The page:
(7) On December 4, 2014, the Maryland Court entered an order dismissing the action with prejudice with respect to Vincent (but not David). The December 2014 Maryland Order incorporated a settlement agreement that Mestre and Vincent had signed on or about November 13, 2014. That settlement agreement recited various "facts," including that Mestre was a third-party beneficiary of a 1992 agreement between Dorothea and Albert under which "Albert in exchange for rent-free use for life agreed to maintain the family vacation home for as long as he could for the benefit of the family and that at his death the home would pass to the grandchildren of Dorothea." In January 2015, Mestre voluntarily dismissed the action she had filed in 2014, in which David remained as the sole defendant; a few days later, Mestre filed a new, similar action in the same Court, with David as the sole defendant. Like the 2014 action, Mestre's 2015 complaint alleged that Mestre and Dorothea's other grandchildren were third-party beneficiaries of the purported 1992 agreement between Dorothea and Albert.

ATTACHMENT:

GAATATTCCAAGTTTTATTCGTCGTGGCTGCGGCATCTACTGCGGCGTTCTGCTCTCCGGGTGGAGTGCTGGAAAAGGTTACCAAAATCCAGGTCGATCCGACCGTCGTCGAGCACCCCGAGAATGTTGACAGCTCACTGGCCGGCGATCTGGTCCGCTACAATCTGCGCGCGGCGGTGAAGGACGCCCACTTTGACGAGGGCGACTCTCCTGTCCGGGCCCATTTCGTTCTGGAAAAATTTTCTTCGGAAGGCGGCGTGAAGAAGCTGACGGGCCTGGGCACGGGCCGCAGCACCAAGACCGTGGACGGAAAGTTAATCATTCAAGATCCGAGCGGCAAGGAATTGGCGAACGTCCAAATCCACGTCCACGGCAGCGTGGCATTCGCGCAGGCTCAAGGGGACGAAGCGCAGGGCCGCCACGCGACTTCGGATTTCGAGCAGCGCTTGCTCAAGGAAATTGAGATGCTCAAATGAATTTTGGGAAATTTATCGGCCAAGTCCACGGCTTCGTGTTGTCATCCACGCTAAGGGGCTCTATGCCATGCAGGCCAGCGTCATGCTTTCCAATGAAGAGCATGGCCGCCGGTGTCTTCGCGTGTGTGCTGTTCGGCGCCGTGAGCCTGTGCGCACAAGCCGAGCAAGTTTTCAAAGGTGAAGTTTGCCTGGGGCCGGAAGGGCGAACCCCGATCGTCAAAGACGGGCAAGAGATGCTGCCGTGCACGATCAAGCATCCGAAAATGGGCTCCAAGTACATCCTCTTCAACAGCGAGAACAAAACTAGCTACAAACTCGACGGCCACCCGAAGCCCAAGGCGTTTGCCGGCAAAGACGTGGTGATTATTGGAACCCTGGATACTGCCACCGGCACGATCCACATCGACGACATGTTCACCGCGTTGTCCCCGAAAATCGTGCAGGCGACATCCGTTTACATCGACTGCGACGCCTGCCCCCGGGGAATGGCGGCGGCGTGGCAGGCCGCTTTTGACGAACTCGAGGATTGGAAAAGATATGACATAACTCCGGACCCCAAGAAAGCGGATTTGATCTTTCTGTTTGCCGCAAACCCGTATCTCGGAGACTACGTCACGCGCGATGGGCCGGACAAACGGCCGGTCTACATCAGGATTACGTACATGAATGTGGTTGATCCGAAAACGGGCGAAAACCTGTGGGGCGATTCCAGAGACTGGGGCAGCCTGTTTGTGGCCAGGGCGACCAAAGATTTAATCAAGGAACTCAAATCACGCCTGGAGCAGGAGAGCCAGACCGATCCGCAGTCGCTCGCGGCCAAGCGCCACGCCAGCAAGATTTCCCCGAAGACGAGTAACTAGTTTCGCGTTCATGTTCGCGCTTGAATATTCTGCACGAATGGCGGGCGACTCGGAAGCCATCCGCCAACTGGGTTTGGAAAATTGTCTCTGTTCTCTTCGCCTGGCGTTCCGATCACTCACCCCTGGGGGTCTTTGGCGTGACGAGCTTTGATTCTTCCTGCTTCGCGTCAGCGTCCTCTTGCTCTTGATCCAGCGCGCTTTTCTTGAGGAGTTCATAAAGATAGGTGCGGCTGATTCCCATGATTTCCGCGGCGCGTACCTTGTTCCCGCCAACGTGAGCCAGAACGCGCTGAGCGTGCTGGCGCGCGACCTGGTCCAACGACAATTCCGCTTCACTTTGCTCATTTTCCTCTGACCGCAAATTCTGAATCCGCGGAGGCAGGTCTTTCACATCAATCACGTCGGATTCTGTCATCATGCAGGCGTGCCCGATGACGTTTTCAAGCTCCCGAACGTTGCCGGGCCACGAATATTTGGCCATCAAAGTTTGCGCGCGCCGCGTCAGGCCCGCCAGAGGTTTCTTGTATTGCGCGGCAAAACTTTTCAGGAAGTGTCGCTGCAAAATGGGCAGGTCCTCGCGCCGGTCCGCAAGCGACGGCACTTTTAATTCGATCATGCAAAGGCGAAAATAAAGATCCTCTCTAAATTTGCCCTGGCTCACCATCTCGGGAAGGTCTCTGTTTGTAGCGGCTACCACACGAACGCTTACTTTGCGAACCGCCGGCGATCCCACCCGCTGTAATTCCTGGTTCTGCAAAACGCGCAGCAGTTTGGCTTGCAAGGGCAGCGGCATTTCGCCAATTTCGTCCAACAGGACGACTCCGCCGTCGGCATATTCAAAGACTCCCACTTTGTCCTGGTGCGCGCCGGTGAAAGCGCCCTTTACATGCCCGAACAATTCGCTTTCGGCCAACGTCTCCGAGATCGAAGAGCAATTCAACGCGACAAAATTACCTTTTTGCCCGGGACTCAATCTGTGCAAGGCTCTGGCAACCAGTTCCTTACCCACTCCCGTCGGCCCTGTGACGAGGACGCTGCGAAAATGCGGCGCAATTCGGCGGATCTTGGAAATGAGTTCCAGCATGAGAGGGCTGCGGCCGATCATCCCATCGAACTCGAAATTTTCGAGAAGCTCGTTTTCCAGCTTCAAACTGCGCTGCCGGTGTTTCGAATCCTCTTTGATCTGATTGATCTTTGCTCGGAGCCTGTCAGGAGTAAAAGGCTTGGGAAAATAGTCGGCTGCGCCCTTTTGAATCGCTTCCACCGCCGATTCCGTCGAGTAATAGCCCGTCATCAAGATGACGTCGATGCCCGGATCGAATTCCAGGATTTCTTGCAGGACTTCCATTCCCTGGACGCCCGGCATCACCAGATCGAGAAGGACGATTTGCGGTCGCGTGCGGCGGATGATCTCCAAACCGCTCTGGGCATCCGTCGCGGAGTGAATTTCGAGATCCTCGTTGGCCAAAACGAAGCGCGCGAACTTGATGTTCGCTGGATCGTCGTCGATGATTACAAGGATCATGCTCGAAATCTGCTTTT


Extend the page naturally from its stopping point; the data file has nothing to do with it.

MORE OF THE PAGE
(8) The Maryland Court held a three-day bench trial in June 2016. At the close of Mestre's case, David moved for judgment under Maryland Rule of Civil Procedure 2-519. The Court granted that motion, applying Delaware law and holding that Mestre had failed to prove the existence of the alleged 1992 agreement, and entered judgment for David.

         The Present Action